As I watched, I couldn't help but go back through my own memories of collecting He-Man figures. I got Man Ram I think when I was 4, at our local Osco Drug, while my mom was picking up a prescription for my ear infection. When the Toys R' Us in Newington, NH first opened, the He-Man section was overwhelming with how many figures they had, the end cap towering above me, and me wishing I could have every one of them. That may have been what started my desire to collect things overall, to have all of something--that and an early love of comic books. Maybe my best memory was of me getting the Slime Pit for my birthday. I was the first of my friends to get it, and I remember how crazy everyone at my birthday party went when I opened it. I stupidly put Moss Man in it, which ruined him and I had to buy another. 


But what I don't remember is when I stopped getting them. Somehow I transitioned to GI Joe, and then Ninja Turtles, but I can't point to a specific time where I said "I'm not getting He-Man anymore." The movie tries to put that into context for me, which is crazy to think, right? I need the documentary to tell me why I did something when my memory fails me. I think that was another fascinating aspect of this: the film was filling in gaps in my memory--or in some cases, it was correcting my memory. We have these memories of life as a kid that feel so real, and then we watch something like this, and realize, no, that didn't quite happen that way, or based on what they're saying, that couldn't have happened when I thought it did. Probably a good reason why I make sure I watch a movie close to the time I review it now.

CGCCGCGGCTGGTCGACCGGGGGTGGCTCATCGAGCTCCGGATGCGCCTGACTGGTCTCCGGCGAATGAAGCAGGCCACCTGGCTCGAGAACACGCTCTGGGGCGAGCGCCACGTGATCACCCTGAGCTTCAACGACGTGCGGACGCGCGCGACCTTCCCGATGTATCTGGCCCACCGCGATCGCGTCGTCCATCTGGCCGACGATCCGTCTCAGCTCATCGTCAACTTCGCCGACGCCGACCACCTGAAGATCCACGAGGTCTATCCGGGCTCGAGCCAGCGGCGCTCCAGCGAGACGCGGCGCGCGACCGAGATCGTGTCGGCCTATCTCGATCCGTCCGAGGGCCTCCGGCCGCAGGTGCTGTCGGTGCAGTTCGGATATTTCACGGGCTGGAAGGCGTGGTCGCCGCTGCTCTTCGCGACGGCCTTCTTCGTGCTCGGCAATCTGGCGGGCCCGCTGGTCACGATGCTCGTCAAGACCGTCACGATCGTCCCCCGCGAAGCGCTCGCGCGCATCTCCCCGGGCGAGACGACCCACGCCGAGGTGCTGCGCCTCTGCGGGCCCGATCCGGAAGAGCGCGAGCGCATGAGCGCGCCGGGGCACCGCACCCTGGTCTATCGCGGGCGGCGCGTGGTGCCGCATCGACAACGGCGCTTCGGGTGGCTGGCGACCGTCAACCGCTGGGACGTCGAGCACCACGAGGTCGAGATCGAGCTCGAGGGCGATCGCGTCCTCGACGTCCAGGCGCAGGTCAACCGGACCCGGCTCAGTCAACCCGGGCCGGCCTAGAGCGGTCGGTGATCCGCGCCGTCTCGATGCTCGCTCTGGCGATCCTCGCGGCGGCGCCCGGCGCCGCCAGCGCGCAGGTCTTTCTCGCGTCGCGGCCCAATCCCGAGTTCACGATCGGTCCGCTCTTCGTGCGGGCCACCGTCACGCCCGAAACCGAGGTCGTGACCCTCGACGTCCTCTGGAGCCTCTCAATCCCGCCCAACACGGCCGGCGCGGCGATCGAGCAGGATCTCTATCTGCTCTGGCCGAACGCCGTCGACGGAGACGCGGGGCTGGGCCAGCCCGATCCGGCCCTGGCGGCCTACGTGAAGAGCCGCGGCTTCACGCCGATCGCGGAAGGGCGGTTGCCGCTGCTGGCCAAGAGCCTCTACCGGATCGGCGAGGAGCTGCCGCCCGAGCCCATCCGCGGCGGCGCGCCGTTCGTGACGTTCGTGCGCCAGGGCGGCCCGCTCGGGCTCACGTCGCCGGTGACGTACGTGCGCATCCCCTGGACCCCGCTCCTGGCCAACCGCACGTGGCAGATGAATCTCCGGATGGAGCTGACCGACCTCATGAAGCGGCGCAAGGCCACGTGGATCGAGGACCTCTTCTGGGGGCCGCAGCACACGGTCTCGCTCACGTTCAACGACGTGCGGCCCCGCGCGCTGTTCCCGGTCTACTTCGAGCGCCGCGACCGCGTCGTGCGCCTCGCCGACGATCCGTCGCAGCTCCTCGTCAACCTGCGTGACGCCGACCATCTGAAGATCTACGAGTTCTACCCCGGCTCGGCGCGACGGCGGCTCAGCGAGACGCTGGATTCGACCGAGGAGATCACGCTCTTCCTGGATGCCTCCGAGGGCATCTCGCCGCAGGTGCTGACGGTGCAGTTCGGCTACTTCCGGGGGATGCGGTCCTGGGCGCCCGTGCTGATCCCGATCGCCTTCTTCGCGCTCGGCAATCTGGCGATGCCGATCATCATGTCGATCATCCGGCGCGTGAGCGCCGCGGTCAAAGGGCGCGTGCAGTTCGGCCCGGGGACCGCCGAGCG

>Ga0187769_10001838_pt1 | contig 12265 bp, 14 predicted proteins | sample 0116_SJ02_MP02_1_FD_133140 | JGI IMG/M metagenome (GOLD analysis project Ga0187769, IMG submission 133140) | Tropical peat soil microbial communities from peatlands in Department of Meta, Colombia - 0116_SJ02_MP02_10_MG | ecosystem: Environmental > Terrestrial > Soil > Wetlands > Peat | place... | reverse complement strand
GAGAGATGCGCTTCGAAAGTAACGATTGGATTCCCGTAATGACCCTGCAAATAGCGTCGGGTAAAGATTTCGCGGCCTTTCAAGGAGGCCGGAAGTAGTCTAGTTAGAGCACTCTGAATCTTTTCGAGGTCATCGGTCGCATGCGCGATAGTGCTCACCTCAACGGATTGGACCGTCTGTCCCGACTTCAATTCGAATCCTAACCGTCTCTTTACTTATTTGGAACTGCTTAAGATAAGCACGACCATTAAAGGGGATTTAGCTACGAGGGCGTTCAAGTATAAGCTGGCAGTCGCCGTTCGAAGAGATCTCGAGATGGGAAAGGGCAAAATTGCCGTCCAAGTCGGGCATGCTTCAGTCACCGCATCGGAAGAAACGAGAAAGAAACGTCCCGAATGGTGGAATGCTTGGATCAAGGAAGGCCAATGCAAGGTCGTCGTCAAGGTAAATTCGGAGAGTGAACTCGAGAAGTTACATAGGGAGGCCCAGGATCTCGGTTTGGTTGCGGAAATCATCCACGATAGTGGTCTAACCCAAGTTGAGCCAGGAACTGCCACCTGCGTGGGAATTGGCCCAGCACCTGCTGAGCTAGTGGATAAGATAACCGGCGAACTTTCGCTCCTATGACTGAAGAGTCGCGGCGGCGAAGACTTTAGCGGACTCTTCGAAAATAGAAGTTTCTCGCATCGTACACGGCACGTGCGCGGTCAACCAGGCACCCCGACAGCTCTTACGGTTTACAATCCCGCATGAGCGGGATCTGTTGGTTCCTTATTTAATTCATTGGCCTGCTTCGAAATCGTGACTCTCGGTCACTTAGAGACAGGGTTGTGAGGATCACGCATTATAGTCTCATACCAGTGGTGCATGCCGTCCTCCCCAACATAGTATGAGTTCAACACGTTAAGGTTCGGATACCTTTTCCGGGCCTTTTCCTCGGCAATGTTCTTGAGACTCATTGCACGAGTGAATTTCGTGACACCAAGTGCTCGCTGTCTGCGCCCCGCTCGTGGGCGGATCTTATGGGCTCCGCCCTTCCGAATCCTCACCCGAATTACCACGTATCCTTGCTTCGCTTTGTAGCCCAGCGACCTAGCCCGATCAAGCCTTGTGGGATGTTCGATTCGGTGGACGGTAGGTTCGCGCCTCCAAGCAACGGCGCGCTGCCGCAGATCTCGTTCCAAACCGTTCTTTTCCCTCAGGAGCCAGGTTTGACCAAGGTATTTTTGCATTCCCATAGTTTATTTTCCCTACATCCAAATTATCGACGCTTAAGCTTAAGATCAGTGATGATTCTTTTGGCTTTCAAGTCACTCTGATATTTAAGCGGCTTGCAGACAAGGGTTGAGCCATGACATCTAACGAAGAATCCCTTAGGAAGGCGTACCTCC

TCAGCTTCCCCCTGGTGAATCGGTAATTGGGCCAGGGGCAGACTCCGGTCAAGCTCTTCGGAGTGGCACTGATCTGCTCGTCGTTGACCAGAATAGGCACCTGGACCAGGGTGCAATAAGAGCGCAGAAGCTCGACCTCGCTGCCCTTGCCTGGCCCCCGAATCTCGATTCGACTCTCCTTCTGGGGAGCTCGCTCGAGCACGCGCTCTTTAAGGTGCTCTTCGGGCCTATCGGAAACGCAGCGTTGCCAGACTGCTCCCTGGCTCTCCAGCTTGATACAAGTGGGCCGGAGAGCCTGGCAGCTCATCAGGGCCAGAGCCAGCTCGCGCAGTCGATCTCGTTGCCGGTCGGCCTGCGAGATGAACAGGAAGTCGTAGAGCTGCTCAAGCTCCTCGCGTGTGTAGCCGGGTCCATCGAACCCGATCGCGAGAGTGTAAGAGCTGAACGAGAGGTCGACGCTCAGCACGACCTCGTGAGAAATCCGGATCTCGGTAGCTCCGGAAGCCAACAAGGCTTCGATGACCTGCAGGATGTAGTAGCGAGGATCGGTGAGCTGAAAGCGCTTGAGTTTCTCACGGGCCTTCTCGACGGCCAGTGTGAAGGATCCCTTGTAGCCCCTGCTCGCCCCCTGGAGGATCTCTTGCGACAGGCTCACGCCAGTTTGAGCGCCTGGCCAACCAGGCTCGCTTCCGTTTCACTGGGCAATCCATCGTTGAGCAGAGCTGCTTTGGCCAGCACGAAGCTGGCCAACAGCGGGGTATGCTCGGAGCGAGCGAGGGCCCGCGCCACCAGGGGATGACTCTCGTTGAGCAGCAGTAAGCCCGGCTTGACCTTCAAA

This is Dolph's 57th film on the site, as he cruises toward being the first person in the 60 Club--after recently being joined in the 50 Club by Gary Daniels--, but this marks the first time he appeared as himself on the site. It's a great and engaging interview as he discusses what it was like for him to make the movie, the challenges it met in production, and even how he felt about the whole idea. When we think of the roles that have defined him, it's He-Man, Ivan Drago, and Punisher, which, when you put them all together, should have made him one of the biggest action stars of all time; and maybe that's why we love him so much on this site, he still has that larger than life quality, even if he didn't have the box office returns to go with it.